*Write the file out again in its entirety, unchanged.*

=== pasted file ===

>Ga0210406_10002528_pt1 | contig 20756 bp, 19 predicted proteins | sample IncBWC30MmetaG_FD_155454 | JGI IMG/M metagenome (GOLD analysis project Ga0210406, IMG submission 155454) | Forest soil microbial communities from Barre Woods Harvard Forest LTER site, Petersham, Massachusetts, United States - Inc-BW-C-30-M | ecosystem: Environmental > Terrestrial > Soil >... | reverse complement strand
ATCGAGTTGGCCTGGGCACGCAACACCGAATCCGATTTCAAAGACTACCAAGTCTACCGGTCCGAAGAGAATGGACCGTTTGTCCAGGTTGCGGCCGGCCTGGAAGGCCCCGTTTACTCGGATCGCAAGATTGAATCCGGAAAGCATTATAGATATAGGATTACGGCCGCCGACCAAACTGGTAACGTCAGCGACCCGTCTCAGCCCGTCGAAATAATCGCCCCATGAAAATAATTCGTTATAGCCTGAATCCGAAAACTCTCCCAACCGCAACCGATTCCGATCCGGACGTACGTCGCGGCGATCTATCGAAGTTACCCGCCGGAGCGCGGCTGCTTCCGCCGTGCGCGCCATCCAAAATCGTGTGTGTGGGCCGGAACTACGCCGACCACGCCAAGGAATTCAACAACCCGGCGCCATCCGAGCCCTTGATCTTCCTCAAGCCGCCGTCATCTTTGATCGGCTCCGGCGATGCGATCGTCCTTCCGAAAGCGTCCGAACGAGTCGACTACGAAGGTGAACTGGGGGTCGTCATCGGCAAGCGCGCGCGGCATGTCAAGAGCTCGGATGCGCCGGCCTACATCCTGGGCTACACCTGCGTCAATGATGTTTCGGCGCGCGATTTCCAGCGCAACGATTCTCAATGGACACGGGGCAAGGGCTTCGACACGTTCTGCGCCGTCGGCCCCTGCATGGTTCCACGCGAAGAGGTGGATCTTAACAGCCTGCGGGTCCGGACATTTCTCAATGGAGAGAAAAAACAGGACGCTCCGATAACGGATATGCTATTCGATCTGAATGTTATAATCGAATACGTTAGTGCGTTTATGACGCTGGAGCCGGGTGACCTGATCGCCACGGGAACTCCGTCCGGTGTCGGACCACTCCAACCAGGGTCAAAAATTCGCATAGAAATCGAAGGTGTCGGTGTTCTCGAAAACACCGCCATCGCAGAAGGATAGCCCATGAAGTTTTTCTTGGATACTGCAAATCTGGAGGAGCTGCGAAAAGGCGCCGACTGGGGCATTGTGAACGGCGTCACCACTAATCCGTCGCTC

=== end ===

>Ga0210406_10002528_pt1 | contig 20756 bp, 19 predicted proteins | sample IncBWC30MmetaG_FD_155454 | JGI IMG/M metagenome (GOLD analysis project Ga0210406, IMG submission 155454) | Forest soil microbial communities from Barre Woods Harvard Forest LTER site, Petersham, Massachusetts, United States - Inc-BW-C-30-M | ecosystem: Environmental > Terrestrial > Soil >... | reverse complement strand
ATCGAGTTGGCCTGGGCACGCAACACCGAATCCGATTTCAAAGACTACCAAGTCTACCGGTCCGAAGAGAATGGACCGTTTGTCCAGGTTGCGGCCGGCCTGGAAGGCCCCGTTTACTCGGATCGCAAGATTGAATCCGGAAAGCATTATAGATATAGGATTACGGCCGCCGACCAAACTGGTAACGTCAGCGACCCGTCTCAGCCCGTCGAAATAATCGCCCCATGAAAATAATTCGTTATAGCCTGAATCCGAAAACTCTCCCAACCGCAACCGATTCCGATCCGGACGTACGTCGCGGCGATCTATCGAAGTTACCCGCCGGAGCGCGGCTGCTTCCGCCGTGCGCGCCATCCAAAATCGTGTGTGTGGGCCGGAACTACGCCGACCACGCCAAGGAATTCAACAACCCGGCGCCATCCGAGCCCTTGATCTTCCTCAAGCCGCCGTCATCTTTGATCGGCTCCGGCGATGCGATCGTCCTTCCGAAAGCGTCCGAACGAGTCGACTACGAAGGTGAACTGGGGGTCGTCATCGGCAAGCGCGCGCGGCATGTCAAGAGCTCGGATGCGCCGGCCTACATCCTGGGCTACACCTGCGTCAATGATGTTTCGGCGCGCGATTTCCAGCGCAACGATTCTCAATGGACACGGGGCAAGGGCTTCGACACGTTCTGCGCCGTCGGCCCCTGCATGGTTCCACGCGAAGAGGTGGATCTTAACAGCCTGCGGGTCCGGACATTTCTCAATGGAGAGAAAAAACAGGACGCTCCGATAACGGATATGCTATTCGATCTGAATGTTATAATCGAATACGTTAGTGCGTTTATGACGCTGGAGCCGGGTGACCTGATCGCCACGGGAACTCCGTCCGGTGTCGGACCACTCCAACCAGGGTCAAAAATTCGCATAGAAATCGAAGGTGTCGGTGTTCTCGAAAACACCGCCATCGCAGAAGGATAGCCCATGAAGTTTTTCTTGGATACTGCAAATCTGGAGGAGCTGCGAAAAGGCGCCGACTGGGGCATTGTGAACGGCGTCACCACTAATCCGTCGCTC